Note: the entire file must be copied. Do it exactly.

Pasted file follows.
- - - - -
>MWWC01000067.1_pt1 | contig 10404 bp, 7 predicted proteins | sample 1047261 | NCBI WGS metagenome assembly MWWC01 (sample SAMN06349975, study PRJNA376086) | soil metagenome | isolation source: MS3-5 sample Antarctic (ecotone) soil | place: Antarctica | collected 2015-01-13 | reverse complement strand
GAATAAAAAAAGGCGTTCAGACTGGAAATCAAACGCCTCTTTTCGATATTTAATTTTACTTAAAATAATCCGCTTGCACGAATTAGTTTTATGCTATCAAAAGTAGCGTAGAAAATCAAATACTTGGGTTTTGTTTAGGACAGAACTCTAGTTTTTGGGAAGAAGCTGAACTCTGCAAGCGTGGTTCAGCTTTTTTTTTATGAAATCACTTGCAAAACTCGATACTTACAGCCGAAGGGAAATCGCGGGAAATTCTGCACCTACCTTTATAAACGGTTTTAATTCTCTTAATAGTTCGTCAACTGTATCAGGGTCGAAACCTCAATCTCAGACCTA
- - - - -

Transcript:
>MWWC01000067.1_pt1 | contig 10404 bp, 7 predicted proteins | sample 1047261 | NCBI WGS metagenome assembly MWWC01 (sample SAMN06349975, study PRJNA376086) | soil metagenome | isolation source: MS3-5 sample Antarctic (ecotone) soil | place: Antarctica | collected 2015-01-13 | reverse complement strand
GAATAAAAAAAGGCGTTCAGACTGGAAATCAAACGCCTCTTTTCGATATTTAATTTTACTTAAAATAATCCGCTTGCACGAATTAGTTTTATGCTATCAAAAGTAGCGTAGAAAATCAAATACTTGGGTTTTGTTTAGGACAGAACTCTAGTTTTTGGGAAGAAGCTGAACTCTGCAAGCGTGGTTCAGCTTTTTTTTTATGAAATCACTTGCAAAACTCGATACTTACAGCCGAAGGGAAATCGCGGGAAATTCTGCACCTACCTTTATAAACGGTTTTAATTCTCTTAATAGTTCGTCAACTGTATCAGGGTCGAAACCTCAATCTCAGACCTA